Ever-Power new planetary reducers hire a floating sun gear rather than a fixed position one.
The word ”There’s nothing new beneath the sun’ certainly pertains to planetary reducers. And, while floating sun gears have been around a long time, some engineers may not be aware of the benefits this unusual gear design can offer.
Traditionally, planetary reducers have used a set sun gear, where the centre gear is attached to or machined into the shaft. When this fixed sun gear revolves, it turns the planet gears to create movement and/or power. Ever-Power new planetary reducers, however, are employing a floating sun equipment rather than a set position sun gear.
Why a floating sun gear? ‘In the planetary idea, the sun is the driver, or pinion, in the gear set,’Ever-Power design engineer Scott Hulstein stated. ‘Because the sun gear is in constant contact with the planets, it’s important that it is flawlessly centred among the three planets to be able to provide equal load posting among itself and all three planets.’
Because of normal manufacturing tolerances nevertheless, a sun equipment which is securely set on a shaft will intermittently have significantly more load on one planet gear than on another gear Hulstein explained. ‘By sun planet gear permitting the sun gear to float, it centres itself among the three planets and creates continuous, equal load sharing.’
Equal load posting is merely one of the advantages of this design. The floating sun gear provides ‘true involute action,’ according to Hulstein. Accurate involute action takes place when the rolling motion between the mating gears is as complete as feasible. The advantage of this finish meshing of gears can be longer reducer life, since less internal gear slippage means fewer broken gear teeth.
That does mean lower noise amounts. When sunlight gear is permitted to completely roll in to the planet gears, there’s less ‘rattling’ as the teeth mesh. In place, the Ever-Power product offers ‘designed out’ the gear mesh noise by allowing sunlight equipment to float into place.
So why use a set sun gear at almost all? ‘Fixed sun gears are often used in accurate servo applications,’ Greg Pennings, Ever-Power Consumer Advocate, explained. ‘A fixed sun gear is essential when specific positioning and low backlash are an intrinsic part of the app.’ Ever-Power engineers, nevertheless, were less worried about low backlash and more interested with higher torque and/or lower sound applications.
Our planetary reducers with floating sun gears were designed to contend with parallel shaft reducers, where backlash was less critical,’ Pennings said.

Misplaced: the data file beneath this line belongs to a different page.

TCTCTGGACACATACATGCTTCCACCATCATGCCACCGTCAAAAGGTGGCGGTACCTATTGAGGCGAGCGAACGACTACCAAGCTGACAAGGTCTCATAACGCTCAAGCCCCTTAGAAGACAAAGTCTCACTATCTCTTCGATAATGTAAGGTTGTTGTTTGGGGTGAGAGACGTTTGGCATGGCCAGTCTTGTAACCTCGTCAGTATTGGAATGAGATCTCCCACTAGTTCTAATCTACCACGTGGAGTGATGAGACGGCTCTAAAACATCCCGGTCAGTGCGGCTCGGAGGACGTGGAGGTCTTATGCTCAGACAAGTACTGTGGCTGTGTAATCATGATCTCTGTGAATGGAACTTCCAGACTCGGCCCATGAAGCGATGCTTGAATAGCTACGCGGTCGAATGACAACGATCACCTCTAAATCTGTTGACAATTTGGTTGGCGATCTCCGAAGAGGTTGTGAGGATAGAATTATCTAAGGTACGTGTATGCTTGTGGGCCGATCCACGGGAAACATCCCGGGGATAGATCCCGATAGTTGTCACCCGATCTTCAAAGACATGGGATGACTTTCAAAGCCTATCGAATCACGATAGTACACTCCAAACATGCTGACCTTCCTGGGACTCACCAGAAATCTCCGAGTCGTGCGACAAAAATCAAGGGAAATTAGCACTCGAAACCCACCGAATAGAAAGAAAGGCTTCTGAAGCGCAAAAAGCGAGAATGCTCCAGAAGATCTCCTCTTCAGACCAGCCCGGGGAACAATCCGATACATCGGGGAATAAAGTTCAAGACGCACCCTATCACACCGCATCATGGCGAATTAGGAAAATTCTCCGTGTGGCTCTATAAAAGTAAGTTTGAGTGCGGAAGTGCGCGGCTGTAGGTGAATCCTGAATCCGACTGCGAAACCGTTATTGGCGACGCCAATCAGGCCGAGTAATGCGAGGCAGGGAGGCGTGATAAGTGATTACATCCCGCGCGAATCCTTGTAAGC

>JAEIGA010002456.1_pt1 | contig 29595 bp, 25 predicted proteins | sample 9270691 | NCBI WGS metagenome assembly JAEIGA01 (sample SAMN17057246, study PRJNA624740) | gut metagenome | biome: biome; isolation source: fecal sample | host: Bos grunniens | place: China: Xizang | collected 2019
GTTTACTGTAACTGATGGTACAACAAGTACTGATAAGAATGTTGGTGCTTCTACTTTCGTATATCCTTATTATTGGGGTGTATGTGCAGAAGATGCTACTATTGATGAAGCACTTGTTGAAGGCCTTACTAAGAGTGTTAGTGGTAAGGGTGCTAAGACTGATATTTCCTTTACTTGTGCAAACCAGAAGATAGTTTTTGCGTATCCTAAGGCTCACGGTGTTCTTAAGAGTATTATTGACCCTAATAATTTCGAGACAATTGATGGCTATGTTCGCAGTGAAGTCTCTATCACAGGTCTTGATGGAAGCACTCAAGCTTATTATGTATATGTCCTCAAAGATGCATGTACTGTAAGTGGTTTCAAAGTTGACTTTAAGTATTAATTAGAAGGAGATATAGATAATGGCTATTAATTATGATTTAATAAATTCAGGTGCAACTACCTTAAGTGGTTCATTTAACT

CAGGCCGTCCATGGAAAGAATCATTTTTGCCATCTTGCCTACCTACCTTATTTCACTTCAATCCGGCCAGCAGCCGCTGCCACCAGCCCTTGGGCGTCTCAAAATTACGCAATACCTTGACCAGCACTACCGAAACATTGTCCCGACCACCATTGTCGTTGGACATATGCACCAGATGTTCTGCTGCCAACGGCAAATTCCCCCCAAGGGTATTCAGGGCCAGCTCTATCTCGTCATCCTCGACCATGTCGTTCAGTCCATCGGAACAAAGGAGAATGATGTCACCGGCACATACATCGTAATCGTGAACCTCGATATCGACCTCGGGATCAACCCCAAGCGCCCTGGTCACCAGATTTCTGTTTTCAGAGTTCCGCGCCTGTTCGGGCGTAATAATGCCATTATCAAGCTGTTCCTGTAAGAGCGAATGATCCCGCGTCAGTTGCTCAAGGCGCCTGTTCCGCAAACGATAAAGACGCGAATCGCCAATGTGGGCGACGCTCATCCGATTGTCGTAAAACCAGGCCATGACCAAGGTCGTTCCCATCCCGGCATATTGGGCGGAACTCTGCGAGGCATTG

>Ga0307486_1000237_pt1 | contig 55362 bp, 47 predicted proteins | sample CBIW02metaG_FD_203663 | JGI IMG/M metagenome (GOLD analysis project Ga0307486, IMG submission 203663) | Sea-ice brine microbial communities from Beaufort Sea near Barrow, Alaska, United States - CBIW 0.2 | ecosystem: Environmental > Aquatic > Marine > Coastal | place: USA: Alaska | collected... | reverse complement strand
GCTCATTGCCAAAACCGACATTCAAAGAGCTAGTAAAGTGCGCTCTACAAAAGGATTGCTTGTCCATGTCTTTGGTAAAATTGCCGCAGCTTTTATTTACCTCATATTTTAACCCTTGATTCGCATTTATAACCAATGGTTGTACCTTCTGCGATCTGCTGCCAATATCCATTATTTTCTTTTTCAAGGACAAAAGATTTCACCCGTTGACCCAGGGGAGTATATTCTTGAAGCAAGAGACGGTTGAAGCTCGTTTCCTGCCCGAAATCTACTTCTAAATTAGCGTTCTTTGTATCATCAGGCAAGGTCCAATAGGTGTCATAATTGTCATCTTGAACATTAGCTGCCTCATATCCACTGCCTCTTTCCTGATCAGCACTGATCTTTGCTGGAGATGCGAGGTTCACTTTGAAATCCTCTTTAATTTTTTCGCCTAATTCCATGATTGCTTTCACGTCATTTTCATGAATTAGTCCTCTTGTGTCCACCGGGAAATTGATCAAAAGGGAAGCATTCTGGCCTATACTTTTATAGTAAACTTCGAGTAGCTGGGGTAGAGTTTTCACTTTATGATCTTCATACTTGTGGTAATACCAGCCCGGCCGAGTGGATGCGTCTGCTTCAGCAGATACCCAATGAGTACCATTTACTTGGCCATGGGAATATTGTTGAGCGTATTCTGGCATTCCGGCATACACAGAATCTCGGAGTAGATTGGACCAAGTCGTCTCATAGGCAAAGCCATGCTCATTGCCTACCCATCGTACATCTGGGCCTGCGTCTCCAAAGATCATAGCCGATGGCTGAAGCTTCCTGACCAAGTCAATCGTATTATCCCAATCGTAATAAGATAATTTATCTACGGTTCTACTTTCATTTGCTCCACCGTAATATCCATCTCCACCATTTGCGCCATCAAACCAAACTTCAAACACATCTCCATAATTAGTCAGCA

By using the floating sun gear concept, the Ever-Power planetary reducers have the ability to exceed the torque ratings of similar sized and bigger sized parallel shaft reducers, and yet maintain a lower noise levels.
Sun, Ring and Planet
The most basic kind of planetary gearset is demonstrated in the figures above. The figure at remaining shows a three-dimensional look at as the figure at correct provides a cross-section. In this geartrain, inputs and result can be taken from the carrier, ring and sun gears, and only the planet experiences epicyclic motion. That is the most common type of planetary gearset (with the exception of the differential) and it discovers application in rate reducers and automated transmissions. If you take aside a cordless drill, you’ll probably find this type of planetary gearset right behind the drill chuck.
Two Suns – Two Planets gearset
Cross-sectional view
Two Suns, Two Planets
The gearset shown above has two sunlight gears, and both planet gears (the yellow gears) rotate as an individual unit. Sunlight gears (green and dark brown) can rotate independently of 1 another. The inputs and result can be chosen from either sun gear and/or the carrier. High speed reductions can be achieved with this unit, nonetheless it can have problems with low efficiency if not really designed correctly.
Crimson sun input – purple sun fixed
Purple sun input – red sun fixed
The animations above show the ‘two suns – two planets’ gearset with one sunlight as input and the other sun fixed. Note that the carrier rotates clockwise in the computer animation at still left and counterclockwise in the animation at right – even though sunlight rotates counterclockwise in both cases.
The Differential
The gearset shown above differs from the preceding gearsets for the reason that it is made up of miter gears rather than spur (or helical) gears. The ‘sun’ gears are the ones that do not undergo the epicyclic motion experienced by the earth. And the differential can be utilized to gauge the difference in acceleration between two shafts for the purpose of synchronization. In addition, the differential is frequently used in auto drive trains to get over the difference in wheel speed when a car goes around a corner.